Sunday morning, afternoon and evening, and again Monday, on the floors of Tanzenwald Brewing Company, Jenaveve Bell Pittman was scrubbing and sanding.
She and her husband’s microbrewery and taproom, Northfield’s first, opens Thursday.
But a faulty seal coat left what was supposed to be a polished taproom floor looking distinctly unpolished. After seemingly endless planning, fundraising and development, Bell Pittman wasn’t about to open up the couple’s pride and joy with a messed up floor.
“This is kind of like watching a child be born,” she said. “I’ve warned my staff I might be tearing up during the opening. We’ve been planning this for five years.”
Tanzenwald, which is translated from German to “dancing forest,” will be a place to celebrate, according to its owners, Bell Pittman, 34, and Steve Pittman, 38. It’s a small-scale distribution brewery with a place to eat and drink.
On Thursday, it will open with four beers, crafted in-house by Pittman: De Minimus Pale Ale, Rye Opener Session Stout, Odd Fellows IPA and Twisted Sisters Hoppy Brown.
And to accompany your beer, how about a meal? The Tanzenwald menu features German-inspired dishes, starting with five sausage options, but also including anything from schnitzel puffs and cabbage pancakes to banh mi and potato salad.
Pittman, who boasts an undergraduate degree in biochemistry and a master’s certificate in brewing, will lead the brewery, while Bell Pittman, who has guided four restaurant openings and managed a chain of brewpubs, will run the taproom.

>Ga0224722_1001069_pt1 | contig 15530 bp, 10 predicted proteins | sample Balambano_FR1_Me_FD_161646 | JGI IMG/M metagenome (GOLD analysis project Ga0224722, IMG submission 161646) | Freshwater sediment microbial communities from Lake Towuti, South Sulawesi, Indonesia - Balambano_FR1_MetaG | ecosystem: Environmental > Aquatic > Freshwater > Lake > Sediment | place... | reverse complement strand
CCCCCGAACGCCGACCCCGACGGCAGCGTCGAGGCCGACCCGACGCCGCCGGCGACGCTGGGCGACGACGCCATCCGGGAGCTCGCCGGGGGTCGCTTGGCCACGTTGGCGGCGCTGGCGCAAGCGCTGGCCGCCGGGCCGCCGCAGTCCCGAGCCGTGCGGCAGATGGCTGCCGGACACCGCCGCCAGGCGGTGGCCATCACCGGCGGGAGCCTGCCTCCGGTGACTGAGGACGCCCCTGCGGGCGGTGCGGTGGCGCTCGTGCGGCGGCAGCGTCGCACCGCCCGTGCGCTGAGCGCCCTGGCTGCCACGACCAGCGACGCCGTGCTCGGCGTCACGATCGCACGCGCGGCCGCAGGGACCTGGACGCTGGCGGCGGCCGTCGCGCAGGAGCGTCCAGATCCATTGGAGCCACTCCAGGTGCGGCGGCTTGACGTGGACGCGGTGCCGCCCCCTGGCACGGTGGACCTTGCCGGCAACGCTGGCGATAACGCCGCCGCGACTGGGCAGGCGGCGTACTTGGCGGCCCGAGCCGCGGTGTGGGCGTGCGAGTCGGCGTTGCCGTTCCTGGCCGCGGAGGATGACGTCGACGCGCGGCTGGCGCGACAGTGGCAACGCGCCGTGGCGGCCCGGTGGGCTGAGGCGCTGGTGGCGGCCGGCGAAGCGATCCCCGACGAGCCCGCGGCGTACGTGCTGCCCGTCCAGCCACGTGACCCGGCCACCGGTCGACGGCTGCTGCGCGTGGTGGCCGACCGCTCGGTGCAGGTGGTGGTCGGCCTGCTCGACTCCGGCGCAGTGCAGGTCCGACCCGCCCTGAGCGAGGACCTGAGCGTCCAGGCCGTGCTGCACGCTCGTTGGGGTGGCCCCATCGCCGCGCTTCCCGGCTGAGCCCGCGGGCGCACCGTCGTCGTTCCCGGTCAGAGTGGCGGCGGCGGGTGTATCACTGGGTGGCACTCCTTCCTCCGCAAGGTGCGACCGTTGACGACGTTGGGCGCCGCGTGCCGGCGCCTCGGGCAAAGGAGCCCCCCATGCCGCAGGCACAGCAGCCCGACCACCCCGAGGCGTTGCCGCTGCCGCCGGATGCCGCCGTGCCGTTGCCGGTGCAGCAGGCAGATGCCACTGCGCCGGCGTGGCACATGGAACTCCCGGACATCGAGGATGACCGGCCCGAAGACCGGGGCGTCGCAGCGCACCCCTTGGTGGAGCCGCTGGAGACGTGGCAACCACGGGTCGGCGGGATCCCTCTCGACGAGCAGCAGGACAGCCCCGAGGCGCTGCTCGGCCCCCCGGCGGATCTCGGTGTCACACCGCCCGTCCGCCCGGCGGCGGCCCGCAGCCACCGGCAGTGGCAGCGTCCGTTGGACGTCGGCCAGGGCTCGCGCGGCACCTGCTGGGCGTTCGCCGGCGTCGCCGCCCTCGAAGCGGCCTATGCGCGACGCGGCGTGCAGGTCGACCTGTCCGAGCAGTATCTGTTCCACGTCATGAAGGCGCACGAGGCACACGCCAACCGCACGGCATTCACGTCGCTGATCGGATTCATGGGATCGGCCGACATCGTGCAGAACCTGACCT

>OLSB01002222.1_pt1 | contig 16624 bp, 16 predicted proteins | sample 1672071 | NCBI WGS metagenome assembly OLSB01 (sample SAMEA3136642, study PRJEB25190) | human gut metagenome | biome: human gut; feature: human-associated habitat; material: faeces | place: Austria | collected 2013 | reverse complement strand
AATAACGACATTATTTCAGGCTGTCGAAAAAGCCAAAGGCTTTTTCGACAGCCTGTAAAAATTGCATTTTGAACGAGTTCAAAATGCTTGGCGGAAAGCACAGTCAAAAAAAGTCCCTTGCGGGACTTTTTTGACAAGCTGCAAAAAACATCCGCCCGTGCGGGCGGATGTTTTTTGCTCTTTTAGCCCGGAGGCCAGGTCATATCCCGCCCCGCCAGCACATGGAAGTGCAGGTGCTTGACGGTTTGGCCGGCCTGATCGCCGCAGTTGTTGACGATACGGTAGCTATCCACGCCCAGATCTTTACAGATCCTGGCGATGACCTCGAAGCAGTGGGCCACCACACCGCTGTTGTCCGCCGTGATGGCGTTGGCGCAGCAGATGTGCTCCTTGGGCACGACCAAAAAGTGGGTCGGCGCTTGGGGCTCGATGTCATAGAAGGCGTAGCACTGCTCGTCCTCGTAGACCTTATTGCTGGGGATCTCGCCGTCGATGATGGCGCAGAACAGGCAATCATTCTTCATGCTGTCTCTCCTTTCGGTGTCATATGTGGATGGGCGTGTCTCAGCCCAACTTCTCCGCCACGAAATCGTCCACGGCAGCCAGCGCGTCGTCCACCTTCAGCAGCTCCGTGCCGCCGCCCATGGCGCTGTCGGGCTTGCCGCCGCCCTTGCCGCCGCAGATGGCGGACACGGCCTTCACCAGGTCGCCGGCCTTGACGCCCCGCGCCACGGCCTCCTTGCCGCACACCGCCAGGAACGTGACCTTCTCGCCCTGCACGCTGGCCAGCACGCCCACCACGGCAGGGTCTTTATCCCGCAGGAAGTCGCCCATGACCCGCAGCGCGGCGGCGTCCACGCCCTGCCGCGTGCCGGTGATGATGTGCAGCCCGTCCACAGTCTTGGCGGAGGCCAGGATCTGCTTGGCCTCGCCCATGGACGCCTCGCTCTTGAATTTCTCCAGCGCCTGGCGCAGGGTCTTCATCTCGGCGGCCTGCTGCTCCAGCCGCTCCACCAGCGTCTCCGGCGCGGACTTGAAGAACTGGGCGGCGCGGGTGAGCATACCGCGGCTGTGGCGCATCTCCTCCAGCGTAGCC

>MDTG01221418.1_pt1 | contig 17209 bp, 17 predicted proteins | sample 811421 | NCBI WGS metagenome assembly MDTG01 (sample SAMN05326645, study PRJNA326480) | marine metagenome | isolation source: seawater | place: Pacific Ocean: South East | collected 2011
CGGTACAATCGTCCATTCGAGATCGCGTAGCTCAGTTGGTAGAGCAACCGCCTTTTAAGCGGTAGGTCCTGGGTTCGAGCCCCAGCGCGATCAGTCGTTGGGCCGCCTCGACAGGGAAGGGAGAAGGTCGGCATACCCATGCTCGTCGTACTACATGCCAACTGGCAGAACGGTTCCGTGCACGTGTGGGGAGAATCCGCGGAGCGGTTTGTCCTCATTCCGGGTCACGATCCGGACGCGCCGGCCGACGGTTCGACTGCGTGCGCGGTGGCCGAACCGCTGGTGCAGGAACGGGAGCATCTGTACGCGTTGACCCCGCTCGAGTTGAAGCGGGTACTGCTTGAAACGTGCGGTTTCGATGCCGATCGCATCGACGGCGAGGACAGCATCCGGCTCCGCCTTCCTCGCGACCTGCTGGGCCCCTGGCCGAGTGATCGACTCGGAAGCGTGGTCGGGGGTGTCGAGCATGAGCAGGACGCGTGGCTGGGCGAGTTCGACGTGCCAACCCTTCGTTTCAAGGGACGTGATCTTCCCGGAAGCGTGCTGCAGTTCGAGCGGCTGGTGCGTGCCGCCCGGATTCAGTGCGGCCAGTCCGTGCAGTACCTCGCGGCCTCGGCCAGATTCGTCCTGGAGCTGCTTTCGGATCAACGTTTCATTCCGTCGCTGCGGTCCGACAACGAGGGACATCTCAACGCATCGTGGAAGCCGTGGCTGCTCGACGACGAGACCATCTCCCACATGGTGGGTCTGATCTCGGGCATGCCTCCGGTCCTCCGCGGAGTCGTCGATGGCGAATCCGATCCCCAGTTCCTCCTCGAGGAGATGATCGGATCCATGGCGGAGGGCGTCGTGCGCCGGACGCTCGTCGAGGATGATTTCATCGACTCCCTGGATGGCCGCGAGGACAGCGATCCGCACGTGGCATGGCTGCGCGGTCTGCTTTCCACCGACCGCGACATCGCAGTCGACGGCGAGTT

Tanzenwald Brewing Company is two visions mashed into one.
“We just let each other do what they do best and not stand in the way,” Pittman said.
Long time coming
Pittman and Bell Pittman are both from La Crosse, Wisconsin, where they never met. They both attended college in Minnesota, where they never met. They both eventually found themselves in California, where they finally met.
Pittman attended the University of St. Thomas after high school, earning a degree in biochemistry and English. He spent a year studying in the Great Barrier Reef in Australia in preparation for what many might consider a dream job in marine biology.
He went on to work for the National Oceanographic and Atmospheric Association in Washington, Oregon and then California. After six or seven years in the field, he had found it wasn’t as romantic as it might have seemed.
“I fell into it, because I really love the ocean, but when I was first doing the schooling, I thought it would all be in tropical weather,” he said with a laugh. “Where I ended up was cold and wet. I spent a lot of time on the Pacific Ocean. It was a lot of travel.”